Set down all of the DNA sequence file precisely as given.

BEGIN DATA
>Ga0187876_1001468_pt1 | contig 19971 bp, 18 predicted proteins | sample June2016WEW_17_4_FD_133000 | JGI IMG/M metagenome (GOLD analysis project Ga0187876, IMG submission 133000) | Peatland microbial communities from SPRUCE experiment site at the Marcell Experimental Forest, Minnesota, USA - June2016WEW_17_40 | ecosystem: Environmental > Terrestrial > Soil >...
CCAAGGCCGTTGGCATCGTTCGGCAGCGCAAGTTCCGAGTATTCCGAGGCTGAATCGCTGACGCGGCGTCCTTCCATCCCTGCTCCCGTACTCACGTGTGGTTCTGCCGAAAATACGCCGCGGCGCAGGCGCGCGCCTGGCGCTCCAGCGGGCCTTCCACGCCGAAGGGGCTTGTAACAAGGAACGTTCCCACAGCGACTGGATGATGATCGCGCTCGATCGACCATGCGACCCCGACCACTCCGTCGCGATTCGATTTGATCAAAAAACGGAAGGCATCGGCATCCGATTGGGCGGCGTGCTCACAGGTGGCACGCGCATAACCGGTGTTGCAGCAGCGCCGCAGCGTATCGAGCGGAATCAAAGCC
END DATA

>Ga0187876_1001468_pt1 | contig 19971 bp, 18 predicted proteins | sample June2016WEW_17_4_FD_133000 | JGI IMG/M metagenome (GOLD analysis project Ga0187876, IMG submission 133000) | Peatland microbial communities from SPRUCE experiment site at the Marcell Experimental Forest, Minnesota, USA - June2016WEW_17_40 | ecosystem: Environmental > Terrestrial > Soil >...
CCAAGGCCGTTGGCATCGTTCGGCAGCGCAAGTTCCGAGTATTCCGAGGCTGAATCGCTGACGCGGCGTCCTTCCATCCCTGCTCCCGTACTCACGTGTGGTTCTGCCGAAAATACGCCGCGGCGCAGGCGCGCGCCTGGCGCTCCAGCGGGCCTTCCACGCCGAAGGGGCTTGTAACAAGGAACGTTCCCACAGCGACTGGATGATGATCGCGCTCGATCGACCATGCGACCCCGACCACTCCGTCGCGATTCGATTTGATCAAAAAACGGAAGGCATCGGCATCCGATTGGGCGGCGTGCTCACAGGTGGCACGCGCATAACCGGTGTTGCAGCAGCGCCGCAGCGTATCGAGCGGAATCAAAGCC